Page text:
‘How to Smell Underwater’ with the star-nosed mole

The mammal with the world’s strangest nose teaches us how to smell underwater…

Sniffing brings molecules in the air around us into our nose, where they are detected and manifest in the brain as smells. But underwater, trying the same trick would rapidly lead to drowning. Nonetheless, smell is a tremendously important sense for most mammals and at least two species have found a way to safely sniff in water.

The star-nosed moleThe star-nosed mole (Condylura cristata) has one of nature’s most unusual noses. Its snout ends in a ring of 22 fleshy tentacles that are loaded with touch sensors.

With this nasal star, the mole rapidly touches and assesses its world, searching for worms to eat. Not limited to underground tunnels, the mole is also a capable swimmer and will forage for food in lakes and streams. There, it uses its nose in a different way.

The star-nosed mole sniffs underwaterKenneth Catania from Vanderbilt University, Tennessee, took high-speed video recordings of a swimming mole. As it hunted, the animal continuously blew bubbles from its nose, which it quickly re-inhaled (see left; image copyright of Kenneth Catania).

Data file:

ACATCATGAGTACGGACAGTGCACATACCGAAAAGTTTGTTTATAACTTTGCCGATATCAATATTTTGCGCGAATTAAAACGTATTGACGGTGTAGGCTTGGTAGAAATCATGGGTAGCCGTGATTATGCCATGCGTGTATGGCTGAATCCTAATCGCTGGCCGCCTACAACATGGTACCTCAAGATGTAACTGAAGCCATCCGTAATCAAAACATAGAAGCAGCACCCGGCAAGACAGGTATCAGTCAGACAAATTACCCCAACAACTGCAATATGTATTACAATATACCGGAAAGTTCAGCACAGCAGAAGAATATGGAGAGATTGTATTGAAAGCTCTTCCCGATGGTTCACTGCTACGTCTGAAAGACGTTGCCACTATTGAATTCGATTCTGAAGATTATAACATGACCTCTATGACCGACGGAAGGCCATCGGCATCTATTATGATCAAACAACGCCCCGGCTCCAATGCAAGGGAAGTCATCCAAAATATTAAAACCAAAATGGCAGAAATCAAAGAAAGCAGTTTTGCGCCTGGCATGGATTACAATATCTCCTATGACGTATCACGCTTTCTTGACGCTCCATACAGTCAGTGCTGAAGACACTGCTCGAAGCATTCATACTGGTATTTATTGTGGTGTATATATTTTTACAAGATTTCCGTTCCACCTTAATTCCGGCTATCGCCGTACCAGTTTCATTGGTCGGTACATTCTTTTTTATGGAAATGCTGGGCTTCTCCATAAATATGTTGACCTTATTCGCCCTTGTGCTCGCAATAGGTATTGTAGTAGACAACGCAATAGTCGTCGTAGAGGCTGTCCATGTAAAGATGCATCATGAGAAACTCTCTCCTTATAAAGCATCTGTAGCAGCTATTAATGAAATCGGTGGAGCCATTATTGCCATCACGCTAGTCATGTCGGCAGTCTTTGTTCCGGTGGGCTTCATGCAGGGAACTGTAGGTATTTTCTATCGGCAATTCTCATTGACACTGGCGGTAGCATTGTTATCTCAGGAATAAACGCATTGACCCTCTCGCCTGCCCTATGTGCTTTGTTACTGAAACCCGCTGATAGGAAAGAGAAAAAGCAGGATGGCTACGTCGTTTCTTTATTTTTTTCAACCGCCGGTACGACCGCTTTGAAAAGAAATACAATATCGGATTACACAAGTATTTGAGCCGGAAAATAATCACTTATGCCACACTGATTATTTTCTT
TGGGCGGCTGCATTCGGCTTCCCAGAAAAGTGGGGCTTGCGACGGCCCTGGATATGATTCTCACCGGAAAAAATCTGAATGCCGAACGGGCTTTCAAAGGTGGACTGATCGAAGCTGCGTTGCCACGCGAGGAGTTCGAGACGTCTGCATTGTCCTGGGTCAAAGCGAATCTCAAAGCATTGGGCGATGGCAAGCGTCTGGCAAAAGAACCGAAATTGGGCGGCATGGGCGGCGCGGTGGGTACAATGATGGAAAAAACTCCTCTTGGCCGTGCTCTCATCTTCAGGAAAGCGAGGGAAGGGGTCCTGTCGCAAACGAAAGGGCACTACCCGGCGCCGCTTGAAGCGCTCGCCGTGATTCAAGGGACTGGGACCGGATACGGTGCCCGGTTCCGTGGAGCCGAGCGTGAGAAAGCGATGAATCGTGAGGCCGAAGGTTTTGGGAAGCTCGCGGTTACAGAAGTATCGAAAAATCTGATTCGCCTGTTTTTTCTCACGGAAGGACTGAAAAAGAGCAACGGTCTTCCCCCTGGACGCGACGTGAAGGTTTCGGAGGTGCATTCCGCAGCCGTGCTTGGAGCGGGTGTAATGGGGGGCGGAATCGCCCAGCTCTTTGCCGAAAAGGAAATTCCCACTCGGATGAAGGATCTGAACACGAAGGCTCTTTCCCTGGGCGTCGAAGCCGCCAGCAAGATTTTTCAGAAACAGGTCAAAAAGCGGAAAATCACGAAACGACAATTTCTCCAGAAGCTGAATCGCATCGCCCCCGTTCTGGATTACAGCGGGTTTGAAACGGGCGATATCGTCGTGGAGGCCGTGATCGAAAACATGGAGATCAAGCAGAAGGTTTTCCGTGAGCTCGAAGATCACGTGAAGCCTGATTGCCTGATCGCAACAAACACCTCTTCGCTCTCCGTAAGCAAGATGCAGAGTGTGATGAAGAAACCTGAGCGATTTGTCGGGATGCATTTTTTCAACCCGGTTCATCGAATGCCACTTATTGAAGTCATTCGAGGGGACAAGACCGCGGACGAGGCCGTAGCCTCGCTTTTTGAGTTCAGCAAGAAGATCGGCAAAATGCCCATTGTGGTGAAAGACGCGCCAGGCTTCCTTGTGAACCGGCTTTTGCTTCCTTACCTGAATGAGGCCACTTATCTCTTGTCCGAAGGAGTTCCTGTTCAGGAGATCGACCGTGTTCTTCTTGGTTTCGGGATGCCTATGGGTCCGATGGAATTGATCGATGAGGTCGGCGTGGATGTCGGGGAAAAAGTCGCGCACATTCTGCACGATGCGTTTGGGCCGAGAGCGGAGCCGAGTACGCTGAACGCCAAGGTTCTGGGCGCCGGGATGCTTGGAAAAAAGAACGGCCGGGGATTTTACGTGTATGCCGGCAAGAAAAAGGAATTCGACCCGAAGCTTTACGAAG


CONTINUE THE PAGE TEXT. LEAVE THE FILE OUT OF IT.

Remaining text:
Catania believed that this technique was a form of underwater sniffing, allowing the mole to detect air-borne odours while submerged.

To test his idea, he trained moles to follow an underwater scent trail that led to food. He covered the trails in a steel grid so that the bubbles could pass through but the mole’s sensitive nose could not.

Sure enough, the moles homed in on their worm and fish prey with at least 85% accuracy. When Catania used a finer grid that blocked the bubble too, the mole’s accuracy dipped to chance levels of 50%.

Catania found that the water shrew, a similar aquatic insect-hunter, uses the same technique. He also noted that both species sniff at similar frequencies to land-living rats and take in comparable amounts of air.

In a case of evolutionary improvisation, it seems that several swimming mammals use air bubbles as an intermediate to carry scent into their noses.

Catania. 2006. Nature 444: 1024-1025.

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